With an area of 70,550.19 square kilometres (27,239.58 sq mi) Bavaria is the largest German state by land area comprising roughly a fifth of the total land area of Germany. With 13 million inhabitants, it is Germany's second-most-populous state after North Rhine-Westphalia.
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Bavaria, German Bayern, largest Land (state) of Germany, comprising the entire southeastern portion of the country. Bavaria is bounded to the north by the states of Thuringia and Saxony, to the east by the Czech Republic, to the south and southeast by Austria, and to the west by the states of Baden-Württemberg and Hessen.
About Bavaria Known for its beer, sausages, Oktoberfest and lederhosen, Bavaria is Germany’s largest federal state and one of its most popular tourist destinations. It's also one of the most independent-minded regions.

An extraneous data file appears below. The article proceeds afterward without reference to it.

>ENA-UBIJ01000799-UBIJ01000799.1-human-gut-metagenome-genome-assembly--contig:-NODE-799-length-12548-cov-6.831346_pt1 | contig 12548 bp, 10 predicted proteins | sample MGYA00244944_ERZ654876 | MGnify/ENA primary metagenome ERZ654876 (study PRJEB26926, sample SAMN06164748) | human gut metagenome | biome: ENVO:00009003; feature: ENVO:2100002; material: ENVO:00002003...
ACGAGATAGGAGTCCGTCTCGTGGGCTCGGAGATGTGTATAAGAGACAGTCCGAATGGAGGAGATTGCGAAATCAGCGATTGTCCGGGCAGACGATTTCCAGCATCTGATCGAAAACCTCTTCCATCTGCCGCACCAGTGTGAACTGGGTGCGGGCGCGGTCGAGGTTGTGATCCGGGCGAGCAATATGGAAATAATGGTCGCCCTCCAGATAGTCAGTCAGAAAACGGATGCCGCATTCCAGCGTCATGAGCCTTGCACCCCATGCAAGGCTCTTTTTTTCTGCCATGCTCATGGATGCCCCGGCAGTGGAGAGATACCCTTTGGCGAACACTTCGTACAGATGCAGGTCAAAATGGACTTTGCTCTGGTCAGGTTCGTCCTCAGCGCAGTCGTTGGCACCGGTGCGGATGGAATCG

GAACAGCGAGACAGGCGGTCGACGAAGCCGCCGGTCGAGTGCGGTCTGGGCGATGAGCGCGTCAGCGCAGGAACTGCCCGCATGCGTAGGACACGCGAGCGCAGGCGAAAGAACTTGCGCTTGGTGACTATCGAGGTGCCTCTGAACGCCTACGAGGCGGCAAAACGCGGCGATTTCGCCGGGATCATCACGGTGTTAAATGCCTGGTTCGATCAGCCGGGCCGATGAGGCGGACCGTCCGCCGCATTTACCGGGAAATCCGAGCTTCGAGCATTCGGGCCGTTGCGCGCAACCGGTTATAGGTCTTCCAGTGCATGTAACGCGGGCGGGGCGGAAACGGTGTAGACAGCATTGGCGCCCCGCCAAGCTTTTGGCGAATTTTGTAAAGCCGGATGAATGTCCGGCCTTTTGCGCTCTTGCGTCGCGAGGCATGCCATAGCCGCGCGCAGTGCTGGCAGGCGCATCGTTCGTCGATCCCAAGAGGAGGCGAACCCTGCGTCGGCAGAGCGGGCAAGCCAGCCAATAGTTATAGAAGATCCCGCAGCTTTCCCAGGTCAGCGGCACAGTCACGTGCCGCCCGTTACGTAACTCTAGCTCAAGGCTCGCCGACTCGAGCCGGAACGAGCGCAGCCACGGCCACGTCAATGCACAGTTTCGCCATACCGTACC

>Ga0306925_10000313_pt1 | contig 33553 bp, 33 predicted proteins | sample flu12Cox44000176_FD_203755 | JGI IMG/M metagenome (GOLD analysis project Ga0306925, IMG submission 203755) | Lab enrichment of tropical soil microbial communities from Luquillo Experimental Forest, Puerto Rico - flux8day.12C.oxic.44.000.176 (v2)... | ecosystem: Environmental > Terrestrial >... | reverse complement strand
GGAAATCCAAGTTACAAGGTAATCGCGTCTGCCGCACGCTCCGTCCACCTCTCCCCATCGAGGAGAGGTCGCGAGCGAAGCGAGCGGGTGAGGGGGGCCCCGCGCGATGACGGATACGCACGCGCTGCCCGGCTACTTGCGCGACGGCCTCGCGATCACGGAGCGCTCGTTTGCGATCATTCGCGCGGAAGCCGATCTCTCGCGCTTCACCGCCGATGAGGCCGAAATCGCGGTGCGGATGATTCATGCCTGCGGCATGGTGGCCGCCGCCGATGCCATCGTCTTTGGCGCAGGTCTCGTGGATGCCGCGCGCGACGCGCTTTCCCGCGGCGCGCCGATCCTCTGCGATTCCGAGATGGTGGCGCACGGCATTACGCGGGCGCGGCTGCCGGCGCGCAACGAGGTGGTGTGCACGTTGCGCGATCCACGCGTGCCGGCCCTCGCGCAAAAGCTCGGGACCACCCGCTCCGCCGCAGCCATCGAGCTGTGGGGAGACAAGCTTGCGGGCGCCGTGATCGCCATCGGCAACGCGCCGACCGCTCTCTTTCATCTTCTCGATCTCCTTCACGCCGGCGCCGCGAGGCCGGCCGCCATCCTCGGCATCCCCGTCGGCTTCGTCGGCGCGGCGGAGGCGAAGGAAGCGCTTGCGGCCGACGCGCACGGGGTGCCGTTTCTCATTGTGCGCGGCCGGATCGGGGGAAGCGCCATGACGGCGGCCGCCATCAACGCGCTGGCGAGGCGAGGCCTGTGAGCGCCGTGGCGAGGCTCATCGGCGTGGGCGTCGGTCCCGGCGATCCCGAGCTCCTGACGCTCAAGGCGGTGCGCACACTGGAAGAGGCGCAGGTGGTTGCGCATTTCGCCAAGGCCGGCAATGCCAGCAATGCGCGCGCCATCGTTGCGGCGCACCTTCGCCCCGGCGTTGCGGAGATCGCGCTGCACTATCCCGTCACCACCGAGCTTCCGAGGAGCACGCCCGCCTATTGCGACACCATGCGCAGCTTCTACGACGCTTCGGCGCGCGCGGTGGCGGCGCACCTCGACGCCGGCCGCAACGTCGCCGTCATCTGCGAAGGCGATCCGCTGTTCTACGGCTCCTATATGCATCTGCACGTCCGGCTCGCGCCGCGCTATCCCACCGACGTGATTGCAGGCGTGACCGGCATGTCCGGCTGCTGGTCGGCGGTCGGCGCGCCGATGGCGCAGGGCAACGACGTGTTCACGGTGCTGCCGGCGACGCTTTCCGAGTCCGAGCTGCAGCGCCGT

Bavaria (German: Bayern) is the largest federal state (\\"Bundesland\\" or shortened to Land) of Germany, situated in the south-east of the country, and extends from the North German Plain up to the Alps in the south. Bavaria is what many non-Germans probably have in mind when they think about Germany. Ironically, much of southern Bavaria has more in common culturally with neighbouring Austria and Switzerland than with the rest of Germany. This stereotype includes Lederhosen (leather trousers), sausages and lots of beer - Bavaria, however, has much more to offer to the traveller. Along with the Rheinland and Berlin, it is Germany's most popular tourist destination.
Bavarians are the proudest of all Germans. Locals are loyal to their roots and traditions. Bavaria is also the most autonomous of German states, and many Bavarians see themselves as Bavarians first and foremost, Germans second. The German stereotype of beer drinking, sausage-eating and Lederhosen, is found only in rural Bavaria and mainly in the south and east towards Austria and the Alps or the thick forests that border the Czech Republic and Bohemia.